There are so many things we think our kids know, and then realize with a shock they don't. This week Jonathon brought home geography homework. His new vocabulary words were "hemisphere" and "Prime Meridian."
Thank goodness we have a relatively current globe on hand because the line drawing of the globe on his homework sheet was barely recognizable as continents and oceans.
Most of the learning done each year in Virginia schools is geared towards the unfortunately acronymed SOLs (Standards of Learning) given each spring. Jonathon will study different forms of government from Ancient Greece, Ancient Italy and Ancient... Mali. I think they mention Socialism and Fascism too, so hello France and, no offense, Spain.
I applaud the attempt to expand the children's minds with the study of democracy in Mali, but am not impressed that the surrounding lessons only go that far. For example, when learning about hemispheres this week, the kids needed to find the 2 hemispheres for an assortment of places (I'd say countries, but I can't). On the list were the obvious: England, France, Spain, Greece, Rome, Mali and Jamestown, VA. If you're like me you're wondering who wrote these assignments. Jonathon was irritated that all the countries were in the northern hemisphere, and rightly so. Then of course aside from VA, they are all clumped in one small area. I mean, even Mali isn't that far away in the global scheme of things. Then we get to the fact that 5 are countries and 2 are listed as cities. I can somewhat forgive them for Jamestown if you're trying to get them to make a connection to where they are now (kind of, we're several hours from Jamestown), but Rome? Rome, is not a country.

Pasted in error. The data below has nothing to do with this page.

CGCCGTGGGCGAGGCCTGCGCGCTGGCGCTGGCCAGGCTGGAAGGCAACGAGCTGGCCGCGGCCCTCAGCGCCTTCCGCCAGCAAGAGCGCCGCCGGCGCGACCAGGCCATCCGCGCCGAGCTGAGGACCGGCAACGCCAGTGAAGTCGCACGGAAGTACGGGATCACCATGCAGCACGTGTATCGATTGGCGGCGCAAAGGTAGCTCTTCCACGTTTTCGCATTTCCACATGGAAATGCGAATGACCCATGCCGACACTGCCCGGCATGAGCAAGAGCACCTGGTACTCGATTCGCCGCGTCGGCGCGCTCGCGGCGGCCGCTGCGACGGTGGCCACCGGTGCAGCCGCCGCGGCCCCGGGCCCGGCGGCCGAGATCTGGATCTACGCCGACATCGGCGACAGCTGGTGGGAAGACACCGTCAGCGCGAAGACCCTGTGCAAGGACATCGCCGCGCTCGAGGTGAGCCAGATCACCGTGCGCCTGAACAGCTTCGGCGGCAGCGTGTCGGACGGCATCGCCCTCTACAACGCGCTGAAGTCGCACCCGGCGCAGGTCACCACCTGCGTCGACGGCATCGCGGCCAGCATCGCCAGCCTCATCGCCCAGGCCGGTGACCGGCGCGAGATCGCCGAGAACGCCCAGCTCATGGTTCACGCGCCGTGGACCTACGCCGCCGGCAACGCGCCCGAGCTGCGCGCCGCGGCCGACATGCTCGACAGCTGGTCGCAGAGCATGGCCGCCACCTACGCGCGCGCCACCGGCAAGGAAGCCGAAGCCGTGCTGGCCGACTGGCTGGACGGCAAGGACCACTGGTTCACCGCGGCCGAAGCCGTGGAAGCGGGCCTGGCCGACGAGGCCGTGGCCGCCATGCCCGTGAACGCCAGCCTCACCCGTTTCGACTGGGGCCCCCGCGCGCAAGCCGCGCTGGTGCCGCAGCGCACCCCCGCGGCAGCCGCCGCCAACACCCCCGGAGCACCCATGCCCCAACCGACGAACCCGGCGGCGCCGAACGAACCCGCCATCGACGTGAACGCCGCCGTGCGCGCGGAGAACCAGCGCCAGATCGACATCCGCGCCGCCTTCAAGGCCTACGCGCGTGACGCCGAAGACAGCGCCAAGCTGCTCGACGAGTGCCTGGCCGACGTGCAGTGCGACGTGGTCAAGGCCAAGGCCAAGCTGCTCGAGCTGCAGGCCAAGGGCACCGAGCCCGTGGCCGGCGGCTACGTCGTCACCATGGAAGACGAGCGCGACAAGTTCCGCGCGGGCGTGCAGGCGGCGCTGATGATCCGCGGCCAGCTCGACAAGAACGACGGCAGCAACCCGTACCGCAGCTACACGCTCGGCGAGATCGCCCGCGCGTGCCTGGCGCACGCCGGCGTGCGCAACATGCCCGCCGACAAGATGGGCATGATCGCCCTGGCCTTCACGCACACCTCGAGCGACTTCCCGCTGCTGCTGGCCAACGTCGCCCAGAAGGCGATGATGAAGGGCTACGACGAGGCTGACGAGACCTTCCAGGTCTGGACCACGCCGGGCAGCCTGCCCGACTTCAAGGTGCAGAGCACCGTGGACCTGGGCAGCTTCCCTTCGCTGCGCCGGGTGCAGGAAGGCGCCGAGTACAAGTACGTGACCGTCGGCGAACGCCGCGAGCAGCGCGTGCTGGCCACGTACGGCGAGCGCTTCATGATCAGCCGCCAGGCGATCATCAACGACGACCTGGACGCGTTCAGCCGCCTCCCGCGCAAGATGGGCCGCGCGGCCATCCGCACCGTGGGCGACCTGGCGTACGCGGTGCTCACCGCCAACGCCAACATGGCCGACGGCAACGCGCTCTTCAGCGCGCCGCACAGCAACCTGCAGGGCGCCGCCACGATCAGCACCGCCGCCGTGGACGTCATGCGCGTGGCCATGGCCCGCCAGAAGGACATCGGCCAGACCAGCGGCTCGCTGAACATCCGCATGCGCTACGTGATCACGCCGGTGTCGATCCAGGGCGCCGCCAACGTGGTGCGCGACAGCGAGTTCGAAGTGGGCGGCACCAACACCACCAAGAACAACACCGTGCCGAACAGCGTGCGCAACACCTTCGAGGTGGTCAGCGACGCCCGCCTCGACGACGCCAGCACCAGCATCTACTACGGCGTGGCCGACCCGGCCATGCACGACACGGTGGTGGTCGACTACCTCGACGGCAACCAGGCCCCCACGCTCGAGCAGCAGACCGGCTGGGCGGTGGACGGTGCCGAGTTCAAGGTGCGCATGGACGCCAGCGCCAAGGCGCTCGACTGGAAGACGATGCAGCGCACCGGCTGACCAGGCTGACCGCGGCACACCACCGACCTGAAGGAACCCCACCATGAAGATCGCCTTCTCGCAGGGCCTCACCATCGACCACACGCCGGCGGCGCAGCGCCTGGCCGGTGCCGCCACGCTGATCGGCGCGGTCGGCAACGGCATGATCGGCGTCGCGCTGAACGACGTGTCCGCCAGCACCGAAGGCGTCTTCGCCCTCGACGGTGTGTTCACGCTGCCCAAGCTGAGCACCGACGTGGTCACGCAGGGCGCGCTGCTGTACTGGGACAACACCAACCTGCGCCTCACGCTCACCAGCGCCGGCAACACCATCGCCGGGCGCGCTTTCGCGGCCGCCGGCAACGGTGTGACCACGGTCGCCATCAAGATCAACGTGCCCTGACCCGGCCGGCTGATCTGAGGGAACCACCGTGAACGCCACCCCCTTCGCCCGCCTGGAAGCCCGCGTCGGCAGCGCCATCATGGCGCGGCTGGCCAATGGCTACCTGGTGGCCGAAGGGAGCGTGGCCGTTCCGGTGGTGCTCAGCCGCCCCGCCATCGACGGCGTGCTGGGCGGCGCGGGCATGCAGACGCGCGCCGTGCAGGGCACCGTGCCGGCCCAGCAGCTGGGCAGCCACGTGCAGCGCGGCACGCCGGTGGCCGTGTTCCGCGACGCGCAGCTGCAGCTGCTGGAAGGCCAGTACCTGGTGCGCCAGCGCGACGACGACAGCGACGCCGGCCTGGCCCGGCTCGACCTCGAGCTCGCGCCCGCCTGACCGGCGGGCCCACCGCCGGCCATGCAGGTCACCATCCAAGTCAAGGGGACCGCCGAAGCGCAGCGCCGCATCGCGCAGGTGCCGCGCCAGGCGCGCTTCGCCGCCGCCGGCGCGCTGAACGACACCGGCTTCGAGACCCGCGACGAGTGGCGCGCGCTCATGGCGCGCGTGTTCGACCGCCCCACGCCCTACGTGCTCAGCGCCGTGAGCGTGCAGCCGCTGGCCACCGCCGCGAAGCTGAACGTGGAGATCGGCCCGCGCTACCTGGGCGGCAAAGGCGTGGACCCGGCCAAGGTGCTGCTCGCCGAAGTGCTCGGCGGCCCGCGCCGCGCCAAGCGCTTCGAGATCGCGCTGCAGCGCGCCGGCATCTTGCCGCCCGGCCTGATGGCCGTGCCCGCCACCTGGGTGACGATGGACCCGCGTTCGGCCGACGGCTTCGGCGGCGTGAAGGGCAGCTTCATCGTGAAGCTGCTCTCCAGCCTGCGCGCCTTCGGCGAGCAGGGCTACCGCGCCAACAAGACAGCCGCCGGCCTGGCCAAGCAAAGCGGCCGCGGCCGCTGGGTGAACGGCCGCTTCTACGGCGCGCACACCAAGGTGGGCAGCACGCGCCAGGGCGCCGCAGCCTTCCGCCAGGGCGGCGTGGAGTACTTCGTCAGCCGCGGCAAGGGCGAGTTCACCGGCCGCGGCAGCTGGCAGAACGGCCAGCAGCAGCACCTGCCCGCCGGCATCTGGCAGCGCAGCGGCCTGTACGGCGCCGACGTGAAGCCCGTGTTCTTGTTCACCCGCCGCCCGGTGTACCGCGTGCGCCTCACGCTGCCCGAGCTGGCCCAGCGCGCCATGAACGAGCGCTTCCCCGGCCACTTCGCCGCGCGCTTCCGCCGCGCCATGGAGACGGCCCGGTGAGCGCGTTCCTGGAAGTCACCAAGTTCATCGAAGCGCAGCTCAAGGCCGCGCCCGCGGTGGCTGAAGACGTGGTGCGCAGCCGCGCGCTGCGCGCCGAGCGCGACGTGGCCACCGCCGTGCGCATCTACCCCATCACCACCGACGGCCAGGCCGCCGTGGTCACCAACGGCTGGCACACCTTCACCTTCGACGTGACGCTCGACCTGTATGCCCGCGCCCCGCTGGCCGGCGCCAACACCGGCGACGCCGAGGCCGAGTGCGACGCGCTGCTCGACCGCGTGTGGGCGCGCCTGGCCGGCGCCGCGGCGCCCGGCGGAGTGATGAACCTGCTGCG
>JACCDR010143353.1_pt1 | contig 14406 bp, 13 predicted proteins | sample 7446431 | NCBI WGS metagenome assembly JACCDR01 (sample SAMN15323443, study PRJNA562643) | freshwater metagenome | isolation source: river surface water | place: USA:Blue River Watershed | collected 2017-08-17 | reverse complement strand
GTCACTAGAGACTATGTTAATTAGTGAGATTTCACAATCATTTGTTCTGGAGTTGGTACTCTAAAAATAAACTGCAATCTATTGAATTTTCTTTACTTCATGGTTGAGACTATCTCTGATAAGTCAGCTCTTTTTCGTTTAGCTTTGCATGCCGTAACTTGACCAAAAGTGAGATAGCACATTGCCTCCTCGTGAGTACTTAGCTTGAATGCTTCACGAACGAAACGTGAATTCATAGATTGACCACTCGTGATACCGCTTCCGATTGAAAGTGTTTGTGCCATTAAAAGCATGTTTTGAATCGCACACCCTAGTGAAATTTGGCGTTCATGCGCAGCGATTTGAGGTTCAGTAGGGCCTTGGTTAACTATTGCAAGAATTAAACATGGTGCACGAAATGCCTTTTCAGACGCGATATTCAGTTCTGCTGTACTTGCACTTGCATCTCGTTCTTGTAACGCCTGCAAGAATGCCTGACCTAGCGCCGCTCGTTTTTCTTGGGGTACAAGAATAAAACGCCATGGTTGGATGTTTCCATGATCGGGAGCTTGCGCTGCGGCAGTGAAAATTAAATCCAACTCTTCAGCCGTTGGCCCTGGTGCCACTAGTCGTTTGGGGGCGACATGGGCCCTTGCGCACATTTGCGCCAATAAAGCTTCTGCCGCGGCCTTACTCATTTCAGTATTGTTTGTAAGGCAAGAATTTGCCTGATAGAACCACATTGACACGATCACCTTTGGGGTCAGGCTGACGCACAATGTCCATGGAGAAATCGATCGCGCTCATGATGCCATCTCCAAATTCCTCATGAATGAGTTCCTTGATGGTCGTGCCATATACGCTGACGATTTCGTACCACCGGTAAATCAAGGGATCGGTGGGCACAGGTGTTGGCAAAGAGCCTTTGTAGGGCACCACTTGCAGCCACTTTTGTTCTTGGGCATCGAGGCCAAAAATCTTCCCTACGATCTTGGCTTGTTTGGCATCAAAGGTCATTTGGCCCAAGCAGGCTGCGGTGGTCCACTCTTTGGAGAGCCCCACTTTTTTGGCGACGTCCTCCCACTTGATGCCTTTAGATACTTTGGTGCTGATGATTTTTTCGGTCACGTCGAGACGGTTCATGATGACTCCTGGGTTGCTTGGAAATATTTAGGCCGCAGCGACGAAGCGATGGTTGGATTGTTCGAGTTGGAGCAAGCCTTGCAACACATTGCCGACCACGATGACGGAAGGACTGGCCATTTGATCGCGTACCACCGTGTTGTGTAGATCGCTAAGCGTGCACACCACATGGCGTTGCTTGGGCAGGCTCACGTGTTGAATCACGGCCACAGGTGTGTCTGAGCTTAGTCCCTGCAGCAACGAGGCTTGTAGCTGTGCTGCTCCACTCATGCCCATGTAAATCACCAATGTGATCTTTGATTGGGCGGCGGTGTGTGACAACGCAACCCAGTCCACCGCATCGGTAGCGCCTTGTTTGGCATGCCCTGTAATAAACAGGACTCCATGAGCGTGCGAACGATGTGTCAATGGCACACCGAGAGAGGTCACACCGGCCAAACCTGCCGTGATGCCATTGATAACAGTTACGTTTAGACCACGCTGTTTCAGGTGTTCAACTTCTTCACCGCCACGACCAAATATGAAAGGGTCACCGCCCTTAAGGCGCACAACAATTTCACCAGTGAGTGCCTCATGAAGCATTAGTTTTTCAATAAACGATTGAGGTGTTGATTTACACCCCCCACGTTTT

If there's work on hemispheres before the more in-depth study of particular governments, then pick a widespread net of countries. We have a huge hispanic community at school. Why isn't Mexico or Panama or Honduras on the list? I'm sure the kids could find China... South Africa (that one gives itself away for location)... or how about Brazil? They couldn't put Australia on the list of hemisphere searches? The kids are learning all the continents, connect the dots.
Obviously I'm nitpicking. It's what I do. It makes me happy, to a degree. With Jonathon we compared how close Chennai was to the Equator (less than 15degrees) with how close Virginia is (closer to 40degrees). Then we found Venezuela where some friends have moved on to and saw its proximity to the Equator too. We talked about the Prime Meridians and it's sister, the International Date Line. I told him how there used to be several Prime Meridians because several countries wanted their favorite city to be point zero but finally it was agreed it would only be in Greenwich. We talked about how polar bears live in the Arctic and penguins in the Antarctic.
It's times like these I definitely see the attraction and feel the pull to homeschooling.
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